Harvesting the view

Wine country complex is a model of unity

"It's a series of frames for seamless indoor-outdoor living."
- jury comment

MERIT AWARD, Arkin Tilt Architects, Albany, CA
Like a farm compound nestled into a tawny hillside, this project in Northern California's Wine Country creates a timeless, self-contained world. Four separate structures constituting 2,680 square feet take maximum advantage of rolling oak and grassland views.

Each structure plays a distinct role: carport, guest quarters, main living and eating space, and bedroom wing. The jury particularly admired how the exterior spaces linking these units serve as open-air halls and a grand outdoor living room. The flow in and around the buildings makes the house feel especially spacious.

The three-story tower - which contains a ground-floor guest suite, an office on the middle level, and a covered deck at the top - anchors the compound and offers the grandest views. Like the other two living spaces, it has 18-inch-thick, terra-cotta-colored walls made of a sprayed mix of earth and cement called pneumatically impacted stabilized earth. The mass of the walls helps moderate temperature swings. The uphill sides of the other two living spaces are partially notched into the hill; they provide additional temperature buffering.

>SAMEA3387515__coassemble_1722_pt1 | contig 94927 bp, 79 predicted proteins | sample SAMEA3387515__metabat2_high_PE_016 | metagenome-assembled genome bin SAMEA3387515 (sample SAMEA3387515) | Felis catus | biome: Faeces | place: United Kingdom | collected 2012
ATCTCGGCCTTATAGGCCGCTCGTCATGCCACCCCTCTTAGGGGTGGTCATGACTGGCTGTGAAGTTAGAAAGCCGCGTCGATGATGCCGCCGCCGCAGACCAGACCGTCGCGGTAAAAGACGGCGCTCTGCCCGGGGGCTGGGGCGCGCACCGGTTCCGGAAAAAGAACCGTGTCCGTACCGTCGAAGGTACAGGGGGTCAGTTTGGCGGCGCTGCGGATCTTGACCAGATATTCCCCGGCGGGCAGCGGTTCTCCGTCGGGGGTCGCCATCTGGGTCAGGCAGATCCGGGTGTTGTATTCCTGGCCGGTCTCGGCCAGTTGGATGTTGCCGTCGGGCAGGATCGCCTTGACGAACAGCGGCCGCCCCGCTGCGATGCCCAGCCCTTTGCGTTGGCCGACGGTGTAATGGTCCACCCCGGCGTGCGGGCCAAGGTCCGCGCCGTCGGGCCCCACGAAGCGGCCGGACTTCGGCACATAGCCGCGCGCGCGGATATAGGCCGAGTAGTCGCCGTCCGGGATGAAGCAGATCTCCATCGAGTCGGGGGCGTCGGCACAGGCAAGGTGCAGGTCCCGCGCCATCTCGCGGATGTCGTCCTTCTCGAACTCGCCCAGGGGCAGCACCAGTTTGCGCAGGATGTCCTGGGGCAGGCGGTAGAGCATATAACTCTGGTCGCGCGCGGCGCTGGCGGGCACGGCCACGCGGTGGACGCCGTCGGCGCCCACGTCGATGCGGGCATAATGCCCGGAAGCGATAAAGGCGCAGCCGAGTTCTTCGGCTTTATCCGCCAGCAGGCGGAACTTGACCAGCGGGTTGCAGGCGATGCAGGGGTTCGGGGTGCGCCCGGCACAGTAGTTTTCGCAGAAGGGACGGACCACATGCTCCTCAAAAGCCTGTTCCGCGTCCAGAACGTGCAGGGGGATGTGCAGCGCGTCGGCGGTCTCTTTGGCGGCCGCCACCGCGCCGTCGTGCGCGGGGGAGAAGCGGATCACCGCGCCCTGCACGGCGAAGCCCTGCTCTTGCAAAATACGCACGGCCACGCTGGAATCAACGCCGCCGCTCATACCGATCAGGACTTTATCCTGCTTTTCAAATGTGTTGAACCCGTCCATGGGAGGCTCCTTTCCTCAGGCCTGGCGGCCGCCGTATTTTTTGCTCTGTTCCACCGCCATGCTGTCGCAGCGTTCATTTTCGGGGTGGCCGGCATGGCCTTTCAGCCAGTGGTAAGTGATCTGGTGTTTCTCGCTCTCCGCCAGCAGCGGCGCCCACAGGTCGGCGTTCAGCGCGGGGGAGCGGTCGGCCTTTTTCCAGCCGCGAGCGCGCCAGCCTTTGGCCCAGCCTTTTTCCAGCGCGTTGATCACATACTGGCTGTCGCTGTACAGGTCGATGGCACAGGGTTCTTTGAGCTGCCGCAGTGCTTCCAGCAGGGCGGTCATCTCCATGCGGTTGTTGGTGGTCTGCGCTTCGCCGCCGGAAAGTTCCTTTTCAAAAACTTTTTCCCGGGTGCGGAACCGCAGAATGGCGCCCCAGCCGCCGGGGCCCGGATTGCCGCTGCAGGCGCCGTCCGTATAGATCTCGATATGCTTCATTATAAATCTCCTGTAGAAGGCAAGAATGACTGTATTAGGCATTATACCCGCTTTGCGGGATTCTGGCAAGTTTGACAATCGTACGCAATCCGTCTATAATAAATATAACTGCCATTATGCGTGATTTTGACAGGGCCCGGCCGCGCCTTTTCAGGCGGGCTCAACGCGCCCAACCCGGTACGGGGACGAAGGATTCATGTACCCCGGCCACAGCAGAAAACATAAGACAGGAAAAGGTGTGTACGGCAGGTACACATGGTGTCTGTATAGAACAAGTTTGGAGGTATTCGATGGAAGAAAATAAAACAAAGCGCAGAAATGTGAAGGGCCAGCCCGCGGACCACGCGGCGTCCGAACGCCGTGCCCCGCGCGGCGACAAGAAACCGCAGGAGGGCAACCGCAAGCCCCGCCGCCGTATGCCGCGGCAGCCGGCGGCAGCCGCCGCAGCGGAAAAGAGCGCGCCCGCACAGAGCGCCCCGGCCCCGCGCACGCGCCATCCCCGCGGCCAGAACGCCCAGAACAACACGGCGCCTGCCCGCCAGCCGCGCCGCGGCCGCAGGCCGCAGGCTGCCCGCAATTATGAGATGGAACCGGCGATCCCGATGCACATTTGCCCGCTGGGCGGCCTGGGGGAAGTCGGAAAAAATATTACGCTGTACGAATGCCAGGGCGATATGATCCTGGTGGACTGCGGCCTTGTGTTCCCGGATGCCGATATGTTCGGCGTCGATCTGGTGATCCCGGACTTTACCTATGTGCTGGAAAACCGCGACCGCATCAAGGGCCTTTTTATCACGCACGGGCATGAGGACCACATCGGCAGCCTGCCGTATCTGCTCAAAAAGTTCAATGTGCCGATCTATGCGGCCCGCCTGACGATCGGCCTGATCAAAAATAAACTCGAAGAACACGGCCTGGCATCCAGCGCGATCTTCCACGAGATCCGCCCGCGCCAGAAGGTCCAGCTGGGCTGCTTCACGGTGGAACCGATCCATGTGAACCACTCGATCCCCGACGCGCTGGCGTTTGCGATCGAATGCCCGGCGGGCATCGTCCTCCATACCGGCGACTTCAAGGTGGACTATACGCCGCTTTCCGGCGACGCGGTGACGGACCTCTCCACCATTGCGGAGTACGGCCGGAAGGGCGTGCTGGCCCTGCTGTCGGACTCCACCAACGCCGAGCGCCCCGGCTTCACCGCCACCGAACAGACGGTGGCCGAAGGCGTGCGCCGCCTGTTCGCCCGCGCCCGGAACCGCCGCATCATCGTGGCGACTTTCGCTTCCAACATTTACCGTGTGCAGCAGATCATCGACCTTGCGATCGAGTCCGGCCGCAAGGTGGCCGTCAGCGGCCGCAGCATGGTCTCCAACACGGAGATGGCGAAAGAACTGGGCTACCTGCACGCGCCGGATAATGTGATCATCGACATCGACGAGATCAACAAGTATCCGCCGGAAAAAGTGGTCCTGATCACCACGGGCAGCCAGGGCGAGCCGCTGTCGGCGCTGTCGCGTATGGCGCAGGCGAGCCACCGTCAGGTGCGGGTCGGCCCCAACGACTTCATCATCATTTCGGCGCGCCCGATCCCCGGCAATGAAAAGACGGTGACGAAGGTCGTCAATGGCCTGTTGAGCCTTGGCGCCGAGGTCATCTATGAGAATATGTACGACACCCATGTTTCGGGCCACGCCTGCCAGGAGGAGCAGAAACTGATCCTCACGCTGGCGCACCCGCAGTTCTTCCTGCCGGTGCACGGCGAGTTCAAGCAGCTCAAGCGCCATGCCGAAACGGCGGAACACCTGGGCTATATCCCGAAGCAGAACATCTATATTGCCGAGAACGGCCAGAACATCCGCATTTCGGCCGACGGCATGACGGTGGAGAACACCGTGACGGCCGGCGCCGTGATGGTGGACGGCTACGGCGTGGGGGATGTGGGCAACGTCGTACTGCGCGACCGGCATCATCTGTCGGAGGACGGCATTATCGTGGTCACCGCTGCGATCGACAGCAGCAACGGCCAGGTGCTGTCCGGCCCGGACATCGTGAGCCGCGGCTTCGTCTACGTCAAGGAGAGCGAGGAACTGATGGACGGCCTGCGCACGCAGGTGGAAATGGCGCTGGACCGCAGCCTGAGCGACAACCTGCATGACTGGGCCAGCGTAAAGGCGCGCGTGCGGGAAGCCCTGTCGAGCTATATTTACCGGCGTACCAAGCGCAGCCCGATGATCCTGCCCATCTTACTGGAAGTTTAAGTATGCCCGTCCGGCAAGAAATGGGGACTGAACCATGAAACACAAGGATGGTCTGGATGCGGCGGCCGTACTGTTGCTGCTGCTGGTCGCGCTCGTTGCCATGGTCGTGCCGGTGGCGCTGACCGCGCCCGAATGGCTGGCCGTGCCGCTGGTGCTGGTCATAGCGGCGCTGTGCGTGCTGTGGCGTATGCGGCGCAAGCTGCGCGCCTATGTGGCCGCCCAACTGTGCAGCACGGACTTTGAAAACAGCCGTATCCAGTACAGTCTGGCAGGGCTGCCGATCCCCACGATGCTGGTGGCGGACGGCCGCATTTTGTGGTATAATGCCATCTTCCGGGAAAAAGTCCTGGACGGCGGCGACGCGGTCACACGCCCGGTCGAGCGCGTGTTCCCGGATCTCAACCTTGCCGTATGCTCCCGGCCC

The use of recycled materials - including roof trusses made of reclaimed fir, ceiling decking made of wood salvaged from pickle barrels, and a kitchen counter from part of a bowling lane - contributes to the home's ecological spirit. Jurors appreciated the regional character of the house, established with elements like slatted wood cribbing, corrugated metal roofing, and plywood-and-batten siding drawn from California's agricultural building traditions. Cast-concrete counters and a lap pool with a "disappearing edge" add contemporary touches.

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